“We have been waiting for this World Cup. Indians come in large numbers during the World Cup and we wanted these eateries to be a melting point,” he added.

According to Cutting Edge Events, FIFA’s official sales agency in India for the 2018 World Cup, India is amongst the top 10 countries in terms of number of match tickets bought.

Read more about Indian cuisine abroad: Hindoostane Coffee House: London’s First Indian Restaurant.

Prodyut came to Moscow to study engineering and later started working for a pharmaceutical company here before trying his hand in business. Besides running the two restaurants with the help of his wife, he was into the distribution of pharmaceutical products.

“After Russia won the first match of the World Cup, the footfall has gone up considerably. The Indians are also flooding in after the 6-9 p.m. game. That is the time both my restaurants remain full,” Prodyut said.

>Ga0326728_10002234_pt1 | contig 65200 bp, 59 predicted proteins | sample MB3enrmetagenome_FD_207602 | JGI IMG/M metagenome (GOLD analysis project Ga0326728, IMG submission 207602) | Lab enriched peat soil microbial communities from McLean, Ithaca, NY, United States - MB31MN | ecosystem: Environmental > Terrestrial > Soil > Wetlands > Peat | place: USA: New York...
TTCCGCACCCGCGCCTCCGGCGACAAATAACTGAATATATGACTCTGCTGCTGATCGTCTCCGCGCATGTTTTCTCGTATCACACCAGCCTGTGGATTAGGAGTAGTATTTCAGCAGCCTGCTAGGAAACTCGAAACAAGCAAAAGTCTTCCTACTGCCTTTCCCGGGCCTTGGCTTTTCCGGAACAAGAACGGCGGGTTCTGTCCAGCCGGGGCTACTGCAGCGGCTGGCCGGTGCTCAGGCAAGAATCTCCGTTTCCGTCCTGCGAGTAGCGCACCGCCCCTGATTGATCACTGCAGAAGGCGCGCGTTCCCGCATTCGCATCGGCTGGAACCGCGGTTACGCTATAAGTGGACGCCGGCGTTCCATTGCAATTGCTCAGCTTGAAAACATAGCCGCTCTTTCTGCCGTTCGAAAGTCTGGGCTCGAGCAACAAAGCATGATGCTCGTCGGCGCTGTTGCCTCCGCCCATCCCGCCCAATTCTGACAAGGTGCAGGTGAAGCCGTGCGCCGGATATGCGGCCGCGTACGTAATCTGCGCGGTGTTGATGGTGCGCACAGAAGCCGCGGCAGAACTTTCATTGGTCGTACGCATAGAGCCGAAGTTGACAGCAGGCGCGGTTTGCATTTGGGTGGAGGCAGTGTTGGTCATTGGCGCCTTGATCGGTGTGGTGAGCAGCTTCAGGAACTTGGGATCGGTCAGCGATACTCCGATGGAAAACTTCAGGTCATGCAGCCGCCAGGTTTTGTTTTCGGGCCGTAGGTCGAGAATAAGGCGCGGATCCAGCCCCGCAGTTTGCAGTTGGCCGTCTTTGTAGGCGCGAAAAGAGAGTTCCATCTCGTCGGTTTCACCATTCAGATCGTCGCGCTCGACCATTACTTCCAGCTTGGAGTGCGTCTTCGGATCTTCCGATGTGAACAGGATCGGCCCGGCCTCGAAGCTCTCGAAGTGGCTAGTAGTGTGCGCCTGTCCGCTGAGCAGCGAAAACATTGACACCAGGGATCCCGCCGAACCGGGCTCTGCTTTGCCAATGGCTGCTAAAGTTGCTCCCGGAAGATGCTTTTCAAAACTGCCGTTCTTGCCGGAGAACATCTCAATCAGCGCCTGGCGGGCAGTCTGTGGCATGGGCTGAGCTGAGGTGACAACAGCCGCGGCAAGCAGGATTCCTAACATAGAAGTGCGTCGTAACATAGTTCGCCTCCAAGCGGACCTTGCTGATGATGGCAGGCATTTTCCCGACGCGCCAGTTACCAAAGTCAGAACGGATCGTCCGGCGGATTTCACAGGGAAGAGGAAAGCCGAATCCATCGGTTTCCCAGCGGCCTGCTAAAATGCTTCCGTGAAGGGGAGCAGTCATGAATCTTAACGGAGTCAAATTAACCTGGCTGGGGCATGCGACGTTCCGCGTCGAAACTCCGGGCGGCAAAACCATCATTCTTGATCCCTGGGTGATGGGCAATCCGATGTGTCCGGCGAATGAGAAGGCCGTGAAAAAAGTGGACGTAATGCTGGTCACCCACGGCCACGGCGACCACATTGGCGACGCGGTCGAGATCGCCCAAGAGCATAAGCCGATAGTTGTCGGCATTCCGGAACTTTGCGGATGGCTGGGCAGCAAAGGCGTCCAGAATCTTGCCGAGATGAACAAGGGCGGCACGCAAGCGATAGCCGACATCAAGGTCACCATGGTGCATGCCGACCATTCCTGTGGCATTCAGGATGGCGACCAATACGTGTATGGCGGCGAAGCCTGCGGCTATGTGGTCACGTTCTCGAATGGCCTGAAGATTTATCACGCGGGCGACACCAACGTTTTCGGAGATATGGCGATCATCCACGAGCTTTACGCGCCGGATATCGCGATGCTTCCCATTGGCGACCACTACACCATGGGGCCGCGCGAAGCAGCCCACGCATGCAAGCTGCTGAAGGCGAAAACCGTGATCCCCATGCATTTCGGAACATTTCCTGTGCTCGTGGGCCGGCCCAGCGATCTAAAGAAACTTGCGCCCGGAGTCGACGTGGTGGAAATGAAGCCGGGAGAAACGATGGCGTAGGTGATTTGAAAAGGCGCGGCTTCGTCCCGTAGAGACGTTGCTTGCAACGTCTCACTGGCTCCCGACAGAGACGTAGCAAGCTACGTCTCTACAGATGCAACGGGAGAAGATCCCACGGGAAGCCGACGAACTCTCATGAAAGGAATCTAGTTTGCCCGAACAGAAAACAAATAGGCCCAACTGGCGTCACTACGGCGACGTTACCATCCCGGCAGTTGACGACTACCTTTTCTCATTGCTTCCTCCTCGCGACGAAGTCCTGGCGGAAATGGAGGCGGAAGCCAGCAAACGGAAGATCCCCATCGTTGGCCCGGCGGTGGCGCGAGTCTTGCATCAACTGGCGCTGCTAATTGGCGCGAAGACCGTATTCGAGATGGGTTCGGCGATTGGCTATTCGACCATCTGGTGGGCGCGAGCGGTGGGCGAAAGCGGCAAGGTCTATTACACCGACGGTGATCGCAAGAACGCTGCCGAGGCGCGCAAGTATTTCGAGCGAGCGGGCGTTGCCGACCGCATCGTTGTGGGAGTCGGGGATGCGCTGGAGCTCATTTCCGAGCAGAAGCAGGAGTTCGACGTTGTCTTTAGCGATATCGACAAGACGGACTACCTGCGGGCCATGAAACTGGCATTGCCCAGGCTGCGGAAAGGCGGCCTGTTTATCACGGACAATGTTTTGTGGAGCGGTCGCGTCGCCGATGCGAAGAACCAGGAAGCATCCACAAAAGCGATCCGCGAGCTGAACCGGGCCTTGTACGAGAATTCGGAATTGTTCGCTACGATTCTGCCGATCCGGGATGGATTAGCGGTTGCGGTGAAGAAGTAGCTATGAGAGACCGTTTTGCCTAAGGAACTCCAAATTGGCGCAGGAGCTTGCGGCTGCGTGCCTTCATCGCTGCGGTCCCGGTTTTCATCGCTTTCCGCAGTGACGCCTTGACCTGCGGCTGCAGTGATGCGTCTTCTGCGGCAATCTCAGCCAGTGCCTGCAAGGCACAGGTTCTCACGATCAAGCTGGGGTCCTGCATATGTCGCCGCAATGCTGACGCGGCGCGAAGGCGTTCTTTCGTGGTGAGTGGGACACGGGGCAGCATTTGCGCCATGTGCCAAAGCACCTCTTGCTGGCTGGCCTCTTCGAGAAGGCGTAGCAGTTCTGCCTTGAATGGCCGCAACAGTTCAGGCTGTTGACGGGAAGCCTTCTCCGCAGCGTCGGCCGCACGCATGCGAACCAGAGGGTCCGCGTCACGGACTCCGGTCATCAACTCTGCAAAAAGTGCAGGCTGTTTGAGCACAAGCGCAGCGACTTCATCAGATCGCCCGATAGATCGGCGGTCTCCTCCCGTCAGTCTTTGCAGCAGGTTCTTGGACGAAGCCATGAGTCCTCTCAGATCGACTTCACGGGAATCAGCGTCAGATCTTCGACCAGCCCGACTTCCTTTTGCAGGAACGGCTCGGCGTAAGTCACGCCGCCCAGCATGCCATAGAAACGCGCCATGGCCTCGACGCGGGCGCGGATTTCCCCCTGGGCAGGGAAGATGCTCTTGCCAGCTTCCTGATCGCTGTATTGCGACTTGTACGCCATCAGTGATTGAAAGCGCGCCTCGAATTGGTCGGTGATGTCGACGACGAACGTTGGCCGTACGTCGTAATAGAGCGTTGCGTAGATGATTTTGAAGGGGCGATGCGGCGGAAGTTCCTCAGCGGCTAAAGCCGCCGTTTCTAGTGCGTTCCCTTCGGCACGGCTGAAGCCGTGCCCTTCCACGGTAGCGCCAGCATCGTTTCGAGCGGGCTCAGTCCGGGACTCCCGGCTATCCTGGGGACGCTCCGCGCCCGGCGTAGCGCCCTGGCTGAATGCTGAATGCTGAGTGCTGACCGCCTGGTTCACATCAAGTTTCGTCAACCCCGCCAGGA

There are also plans to rope in registered fan clubs of Latin American countries, who will throng the restaurants during matches and then follow it up with after-game parties till the wee hours.

“I did get in touch with some of the fan clubs I had prior idea about. They agreed to come over and celebrate the games at our joints. Those will be gala nights when both eateries will remain open all night for them to enjoy,” Prodyut said.

Watching the World Cup is a dream come true for the couple, Sumana said.

“We want to make the Indians who have come here to witness the spectacle and feel at home too. We always extend a helping hand and since we are from West Bengal, we make special dishes for those who come from Bengal,” she added. (IANS)